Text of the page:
On November 16, nine state attorneys general sent a letter urging leading card brands to expedite the implementation of chip and PIN technology in the United States. The letter summarizes research connected to recent data breaches, stating “individuals whose credit or debit cards were breached in the past year were nearly three times more likely to be an identity fraud victim.” Addressing concern that PIN technology would be burdensome or confusing to consumers, the AGs maintain that many consumers are accustomed to financial transactions that rely on PIN technology, such as transactions involving debit cards, and point to a November 2014 poll that indicated cardholders were supportive of chip and PIN technology. The AGs emphasize that PIN technology is “nothing new” and is considered the “gold standard” for payment card security, noting that countries around the world have seen a dramatic decrease in fraud since implementing the technology. Finally, while the letter stresses that chip and PIN technology would better protect both consumers and businesses from data breaches, it does not suggest that the technology be legally mandated at the federal or state level: “[T]his letter calls upon you as good corporate citizens to voluntarily expedite the implementation of existing technology that offers the most substantial security benefits, and to continue to adapt and improve security as quickly as possible as technology advances.”
On February 12, seven industry trade associations co-authored a letter to Congress regarding anticipated data breach legislation. The letter urges Congress to protect its constituents from the impact of identity theft and financial fraud resulting from data breaches by (i) considering a national data security and breach standard; (ii) recognizing the existing fraud protection standards (e.g., HIPAA and GLBA) and having them serve as a model for sectors where there are none; and (iii) encouraging shared responsibility between entities, including costs. The letter is the latest effort among the industry to lobby Congress in passing legislation to combat increasing data breaches and fraud.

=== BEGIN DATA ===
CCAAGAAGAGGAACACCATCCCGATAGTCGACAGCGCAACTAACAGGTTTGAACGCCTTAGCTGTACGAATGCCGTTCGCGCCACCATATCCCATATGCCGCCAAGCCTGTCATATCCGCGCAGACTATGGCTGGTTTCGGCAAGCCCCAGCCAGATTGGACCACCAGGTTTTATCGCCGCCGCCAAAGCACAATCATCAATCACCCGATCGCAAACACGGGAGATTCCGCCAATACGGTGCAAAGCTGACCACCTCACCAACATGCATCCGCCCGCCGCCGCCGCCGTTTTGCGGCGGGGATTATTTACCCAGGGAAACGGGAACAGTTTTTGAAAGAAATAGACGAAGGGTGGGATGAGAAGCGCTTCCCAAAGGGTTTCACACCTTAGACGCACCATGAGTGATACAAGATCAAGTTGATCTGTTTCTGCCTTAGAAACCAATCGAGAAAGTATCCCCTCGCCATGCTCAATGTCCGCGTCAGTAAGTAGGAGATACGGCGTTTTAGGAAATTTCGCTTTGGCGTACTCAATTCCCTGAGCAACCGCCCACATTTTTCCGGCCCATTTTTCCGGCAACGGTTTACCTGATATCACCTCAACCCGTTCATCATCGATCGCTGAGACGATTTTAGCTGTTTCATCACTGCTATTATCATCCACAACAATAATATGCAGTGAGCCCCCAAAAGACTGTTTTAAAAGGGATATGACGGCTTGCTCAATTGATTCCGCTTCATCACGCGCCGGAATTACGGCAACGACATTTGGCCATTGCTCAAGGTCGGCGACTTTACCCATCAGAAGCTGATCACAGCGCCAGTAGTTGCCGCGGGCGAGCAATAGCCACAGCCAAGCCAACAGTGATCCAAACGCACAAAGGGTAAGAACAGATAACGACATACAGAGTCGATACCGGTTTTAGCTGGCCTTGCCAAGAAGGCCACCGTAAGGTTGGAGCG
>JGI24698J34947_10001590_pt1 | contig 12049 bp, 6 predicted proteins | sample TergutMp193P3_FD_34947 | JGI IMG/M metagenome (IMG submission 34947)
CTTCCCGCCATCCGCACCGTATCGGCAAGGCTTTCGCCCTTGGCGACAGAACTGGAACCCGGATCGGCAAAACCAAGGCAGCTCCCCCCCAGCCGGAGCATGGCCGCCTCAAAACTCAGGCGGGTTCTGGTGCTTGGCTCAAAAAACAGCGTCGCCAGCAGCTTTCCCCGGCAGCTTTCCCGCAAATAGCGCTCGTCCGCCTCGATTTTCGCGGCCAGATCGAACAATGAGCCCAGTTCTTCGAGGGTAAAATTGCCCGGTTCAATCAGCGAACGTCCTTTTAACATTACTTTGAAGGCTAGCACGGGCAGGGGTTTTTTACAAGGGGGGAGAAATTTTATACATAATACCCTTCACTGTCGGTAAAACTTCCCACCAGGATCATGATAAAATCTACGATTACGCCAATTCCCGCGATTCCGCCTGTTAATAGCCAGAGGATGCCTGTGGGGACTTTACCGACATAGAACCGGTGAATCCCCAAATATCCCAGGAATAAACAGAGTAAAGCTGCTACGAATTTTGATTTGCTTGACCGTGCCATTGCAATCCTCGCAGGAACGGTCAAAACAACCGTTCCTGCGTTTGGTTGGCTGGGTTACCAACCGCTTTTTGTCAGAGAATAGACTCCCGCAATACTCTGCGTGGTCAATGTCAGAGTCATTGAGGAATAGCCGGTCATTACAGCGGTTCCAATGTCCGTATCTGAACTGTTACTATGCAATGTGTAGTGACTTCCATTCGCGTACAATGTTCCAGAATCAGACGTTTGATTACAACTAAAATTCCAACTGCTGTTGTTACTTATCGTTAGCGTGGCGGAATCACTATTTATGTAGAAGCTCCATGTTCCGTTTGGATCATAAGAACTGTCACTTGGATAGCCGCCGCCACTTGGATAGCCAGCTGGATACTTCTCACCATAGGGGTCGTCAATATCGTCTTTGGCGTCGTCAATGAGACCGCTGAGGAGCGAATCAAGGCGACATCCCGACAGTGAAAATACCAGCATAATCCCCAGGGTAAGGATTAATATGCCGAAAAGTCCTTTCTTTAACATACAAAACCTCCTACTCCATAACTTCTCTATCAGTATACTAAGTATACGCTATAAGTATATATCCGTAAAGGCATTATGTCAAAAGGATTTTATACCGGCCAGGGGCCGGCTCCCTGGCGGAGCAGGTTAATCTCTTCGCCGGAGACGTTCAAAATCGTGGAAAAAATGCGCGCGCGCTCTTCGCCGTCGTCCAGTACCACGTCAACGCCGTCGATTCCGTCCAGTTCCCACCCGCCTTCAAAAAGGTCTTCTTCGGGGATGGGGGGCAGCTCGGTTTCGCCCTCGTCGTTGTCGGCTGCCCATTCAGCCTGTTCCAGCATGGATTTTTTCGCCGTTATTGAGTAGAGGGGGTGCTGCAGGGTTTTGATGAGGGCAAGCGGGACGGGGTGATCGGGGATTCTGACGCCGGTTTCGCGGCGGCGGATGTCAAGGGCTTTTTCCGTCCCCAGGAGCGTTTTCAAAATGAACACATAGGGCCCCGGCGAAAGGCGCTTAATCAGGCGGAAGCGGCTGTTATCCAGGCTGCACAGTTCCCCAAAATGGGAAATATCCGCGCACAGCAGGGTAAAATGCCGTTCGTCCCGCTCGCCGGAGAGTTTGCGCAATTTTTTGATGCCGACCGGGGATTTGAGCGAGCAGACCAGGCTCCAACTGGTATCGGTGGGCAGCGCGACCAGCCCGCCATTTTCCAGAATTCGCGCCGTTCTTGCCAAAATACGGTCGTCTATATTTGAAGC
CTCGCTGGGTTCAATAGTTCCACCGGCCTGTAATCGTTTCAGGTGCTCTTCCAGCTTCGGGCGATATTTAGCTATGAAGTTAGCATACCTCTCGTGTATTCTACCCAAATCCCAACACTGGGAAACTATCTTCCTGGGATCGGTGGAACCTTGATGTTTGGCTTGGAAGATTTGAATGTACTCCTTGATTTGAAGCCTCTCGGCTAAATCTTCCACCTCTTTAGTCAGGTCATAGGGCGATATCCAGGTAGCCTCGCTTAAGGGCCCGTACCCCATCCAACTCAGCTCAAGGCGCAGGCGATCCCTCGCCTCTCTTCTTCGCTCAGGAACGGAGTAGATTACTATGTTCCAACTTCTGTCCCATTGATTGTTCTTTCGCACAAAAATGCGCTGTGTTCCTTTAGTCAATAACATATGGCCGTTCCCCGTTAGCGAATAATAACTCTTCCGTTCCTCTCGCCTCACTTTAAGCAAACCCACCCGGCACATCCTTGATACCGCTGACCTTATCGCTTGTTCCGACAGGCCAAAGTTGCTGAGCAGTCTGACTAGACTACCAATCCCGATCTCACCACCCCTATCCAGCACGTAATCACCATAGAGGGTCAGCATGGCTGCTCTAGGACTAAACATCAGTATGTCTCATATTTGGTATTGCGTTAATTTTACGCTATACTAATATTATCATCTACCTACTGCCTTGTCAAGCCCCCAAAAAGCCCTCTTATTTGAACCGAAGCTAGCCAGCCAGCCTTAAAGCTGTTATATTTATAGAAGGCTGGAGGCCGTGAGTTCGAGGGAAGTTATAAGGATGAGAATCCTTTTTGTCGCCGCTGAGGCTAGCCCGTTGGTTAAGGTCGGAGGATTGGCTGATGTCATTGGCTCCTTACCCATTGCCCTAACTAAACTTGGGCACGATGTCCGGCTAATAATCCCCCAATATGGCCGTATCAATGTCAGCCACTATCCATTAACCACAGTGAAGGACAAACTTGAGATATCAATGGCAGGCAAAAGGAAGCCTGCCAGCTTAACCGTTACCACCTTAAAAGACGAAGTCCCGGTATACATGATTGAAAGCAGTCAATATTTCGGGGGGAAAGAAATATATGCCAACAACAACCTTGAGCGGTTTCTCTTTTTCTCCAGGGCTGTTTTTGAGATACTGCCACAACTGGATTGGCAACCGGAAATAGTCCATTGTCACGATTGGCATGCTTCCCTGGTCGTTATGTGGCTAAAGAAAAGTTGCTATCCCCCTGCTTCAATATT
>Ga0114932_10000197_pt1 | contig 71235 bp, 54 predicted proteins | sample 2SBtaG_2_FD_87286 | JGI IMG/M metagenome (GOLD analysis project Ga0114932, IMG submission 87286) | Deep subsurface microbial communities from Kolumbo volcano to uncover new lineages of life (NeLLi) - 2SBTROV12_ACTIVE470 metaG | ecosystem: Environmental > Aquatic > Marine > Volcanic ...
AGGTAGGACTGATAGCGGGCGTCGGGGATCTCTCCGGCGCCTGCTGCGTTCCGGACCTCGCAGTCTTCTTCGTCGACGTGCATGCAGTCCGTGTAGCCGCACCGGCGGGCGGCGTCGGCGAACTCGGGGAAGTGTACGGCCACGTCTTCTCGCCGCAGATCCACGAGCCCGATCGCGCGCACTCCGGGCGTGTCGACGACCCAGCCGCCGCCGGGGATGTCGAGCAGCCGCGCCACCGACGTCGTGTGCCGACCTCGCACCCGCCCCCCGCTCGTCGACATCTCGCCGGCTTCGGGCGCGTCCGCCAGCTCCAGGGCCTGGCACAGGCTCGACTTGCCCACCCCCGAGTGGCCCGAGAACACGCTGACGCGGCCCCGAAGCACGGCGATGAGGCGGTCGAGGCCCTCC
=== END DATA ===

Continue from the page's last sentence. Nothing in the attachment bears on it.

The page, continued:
On November 10, 2014, the Supreme Court denied Douglas Whitman’s petition for a writ of certiorari in Whitman v. United States, No. 14-29; Justice Antonin Scalia, joined by Justice Clarence Thomas, issued a brief statement specifically highlighting their view of the role that the doctrine of lenity should play in the interpretation of criminal statutes. Whitman asked the high court to review his 2012 conviction for securities fraud and conspiracy under the Securities Exchange Act of 1934. The Second Circuit appeared to defer to the SEC’s interpretation of ambiguous language in the Act—according to Justice Scalia, such an approach would disregard the “many cases . . . holding that, if a law has both criminal and civil applications, the rule of lenity governs its interpretation in both settings.” Justice Scalia further noted that it was the exclusive province of the legislature to create criminal laws, and to defer to the SEC’s interpretation of a criminal statute would “upend ordinary principles of interpretation.” Justice Scalia’s approach may indicate potential adjustments in the ongoing effort to strike the right balance between the due process rights of targets of enforcement actions to know what the law prohibits, and deference to enforcement agencies to interpret federal statutes flexibly. BuckleySandler discussed the tension between lenity and Chevron deference earlier this year in a January 16 article, Lenity, Chevron Deference, and Consumer Protection Laws.